Landscape Ecological Approach In Oil Palm Land Use Planning And Management For Forest Conservation In Malaysia



Oil palm industry is one of the major revenue for economic development in Malaysia. Oil palm was introduced to Malaysia in 1911 and the first commercial planting began in 1917. Since then and combined with increasing demand of its product both at the local and international market, areas planted with oil palm has been expanded throughout the nation. In 2004, oil palm plantation covered approximately 9.9% of the total Malaysian land area. However, its expansion has been recognised intrude into forested areas. This situation has been debated as one of the major international issues that cause forest degradation and loss of biodiversity. To balance between economic importance and conservation of forested areas a practical approach in planning and managing oil palm land use is necessary. Landscape ecological approach is an emerging pathway to achieve the goal and increasingly recognised as tool in various aspects of planning and managing land use. In this chapter, the land use changes of this premier man-influenced area in Malaysia will be analysed. How landscape ecology concepts can be integratedinto planning and managing oil palm land use for forest conservation in Malaysia will be discussed.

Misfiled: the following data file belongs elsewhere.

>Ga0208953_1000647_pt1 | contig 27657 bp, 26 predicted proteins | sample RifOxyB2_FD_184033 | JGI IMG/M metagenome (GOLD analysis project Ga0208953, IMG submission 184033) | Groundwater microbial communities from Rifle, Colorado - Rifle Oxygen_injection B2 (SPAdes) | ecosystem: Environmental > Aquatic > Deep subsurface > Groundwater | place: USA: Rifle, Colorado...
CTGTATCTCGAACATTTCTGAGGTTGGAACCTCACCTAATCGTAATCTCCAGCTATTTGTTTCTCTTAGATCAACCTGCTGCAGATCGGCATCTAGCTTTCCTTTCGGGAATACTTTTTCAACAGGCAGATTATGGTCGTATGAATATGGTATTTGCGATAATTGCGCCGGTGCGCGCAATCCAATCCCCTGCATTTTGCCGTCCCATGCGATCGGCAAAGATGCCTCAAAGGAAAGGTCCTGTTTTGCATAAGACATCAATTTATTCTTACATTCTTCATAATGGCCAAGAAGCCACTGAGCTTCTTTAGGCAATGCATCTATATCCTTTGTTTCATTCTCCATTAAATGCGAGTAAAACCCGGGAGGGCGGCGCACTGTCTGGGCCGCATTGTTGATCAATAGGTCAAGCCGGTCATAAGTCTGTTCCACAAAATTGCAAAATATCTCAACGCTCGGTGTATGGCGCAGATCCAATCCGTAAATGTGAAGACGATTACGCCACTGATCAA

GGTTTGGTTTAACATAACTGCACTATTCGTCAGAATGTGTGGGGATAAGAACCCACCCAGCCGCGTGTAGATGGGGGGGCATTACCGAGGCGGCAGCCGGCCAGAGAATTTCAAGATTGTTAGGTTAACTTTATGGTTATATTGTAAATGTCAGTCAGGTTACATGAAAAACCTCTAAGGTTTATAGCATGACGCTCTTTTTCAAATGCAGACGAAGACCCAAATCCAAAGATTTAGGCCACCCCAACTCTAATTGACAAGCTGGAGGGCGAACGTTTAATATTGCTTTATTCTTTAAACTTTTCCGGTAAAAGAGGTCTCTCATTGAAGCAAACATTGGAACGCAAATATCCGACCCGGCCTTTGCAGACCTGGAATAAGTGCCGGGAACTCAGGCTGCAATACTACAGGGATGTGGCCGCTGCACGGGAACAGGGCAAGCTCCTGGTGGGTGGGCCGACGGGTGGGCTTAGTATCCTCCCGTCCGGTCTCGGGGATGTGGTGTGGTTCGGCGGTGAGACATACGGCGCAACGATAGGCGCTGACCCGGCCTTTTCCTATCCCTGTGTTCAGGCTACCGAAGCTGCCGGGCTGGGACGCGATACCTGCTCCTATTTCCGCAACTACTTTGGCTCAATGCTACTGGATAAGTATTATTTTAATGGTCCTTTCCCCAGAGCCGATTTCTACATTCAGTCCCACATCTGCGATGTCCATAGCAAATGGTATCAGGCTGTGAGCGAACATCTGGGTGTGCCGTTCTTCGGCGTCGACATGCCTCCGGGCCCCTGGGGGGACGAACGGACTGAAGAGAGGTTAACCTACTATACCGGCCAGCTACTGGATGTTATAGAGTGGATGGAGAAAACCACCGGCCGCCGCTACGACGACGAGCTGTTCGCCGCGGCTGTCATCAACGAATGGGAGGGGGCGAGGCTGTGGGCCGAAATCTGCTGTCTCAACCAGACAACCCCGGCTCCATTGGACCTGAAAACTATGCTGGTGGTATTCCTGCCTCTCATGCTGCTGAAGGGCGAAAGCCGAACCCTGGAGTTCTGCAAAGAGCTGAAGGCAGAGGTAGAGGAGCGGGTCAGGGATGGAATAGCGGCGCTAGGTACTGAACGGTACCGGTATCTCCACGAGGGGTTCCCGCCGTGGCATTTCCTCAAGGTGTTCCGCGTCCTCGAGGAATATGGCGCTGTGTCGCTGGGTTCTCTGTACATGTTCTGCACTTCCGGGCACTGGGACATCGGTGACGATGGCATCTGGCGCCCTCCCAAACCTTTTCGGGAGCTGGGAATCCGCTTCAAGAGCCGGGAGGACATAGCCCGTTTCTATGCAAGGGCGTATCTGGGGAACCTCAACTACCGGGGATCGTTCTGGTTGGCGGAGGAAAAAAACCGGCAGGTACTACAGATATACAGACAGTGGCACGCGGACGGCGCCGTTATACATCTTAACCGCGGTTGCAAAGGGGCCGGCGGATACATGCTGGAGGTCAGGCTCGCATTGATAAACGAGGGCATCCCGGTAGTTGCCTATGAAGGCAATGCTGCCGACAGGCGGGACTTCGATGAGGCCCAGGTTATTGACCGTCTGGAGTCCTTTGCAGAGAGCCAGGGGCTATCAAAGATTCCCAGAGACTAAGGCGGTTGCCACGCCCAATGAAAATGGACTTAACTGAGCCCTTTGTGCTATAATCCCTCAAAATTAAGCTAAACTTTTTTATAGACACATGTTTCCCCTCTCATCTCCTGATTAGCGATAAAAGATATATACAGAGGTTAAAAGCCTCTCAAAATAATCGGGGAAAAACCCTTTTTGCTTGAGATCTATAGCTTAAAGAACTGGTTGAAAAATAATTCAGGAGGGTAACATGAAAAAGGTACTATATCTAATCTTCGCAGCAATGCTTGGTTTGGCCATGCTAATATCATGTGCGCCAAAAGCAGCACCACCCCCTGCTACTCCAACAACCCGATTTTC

Landscape Ecology Landscape Metrics Wetland Forest Forest Conservation Aggregation Index 
These keywords were added by machine and not by the authors. This process is experimental and the keywords may be updated as the learning algorithm improves.


Unable to display preview. Download preview PDF.

Unable to display preview. Download preview PDF.


  1. Abdullah, A.R. 1995. Environmental pollution in Malaysia: trends and prospects. Trends in Analytical Chemistry,14, 191-198.Google Scholar
  2. Abdullah, S.A. 2003. Fragmented forest in tropical landscape: the case of the state of Selangor, Peninsular Malaysia. Journal of Environmental Sciences,15, 267-270.Google Scholar
  3. Abdullah, S.A. and Nakagoshi, N. 2006. Changes in landscape spatial pattern in the highly developing state of Selangor, peninsular Malaysia. Landscape and Urban Planning77, 263-275.CrossRefGoogle Scholar
  4. Azrina, M.Z., Yap, C.K., Ismail, A.R., Ismail, A. and Tan, S.G. in press. Anthropogenic impacts on the distribution and biodiversity of benthic macroinvertebrates and water quality of the Langat River, Peninsular Malaysia. Ecotoxicology and Environmental Safety.Google Scholar
  5. Casson, A. 2003. Oil Palm, Soybeans and Critical Habitat Loss. A Review Prepared for the WWF Forest Conservation Initiative.WWF Forest Conservation Initiative, Switzerland.Google Scholar
  6. Farina, A. 2002. Landscape Ecology in Action. Kluwer Academic Publisher, the Netherlands.Google Scholar
  7. Forman, R.T.T. 1995. Some general principles of landscape and regional ecology. Landscape Ecology,10, 133-142.CrossRefGoogle Scholar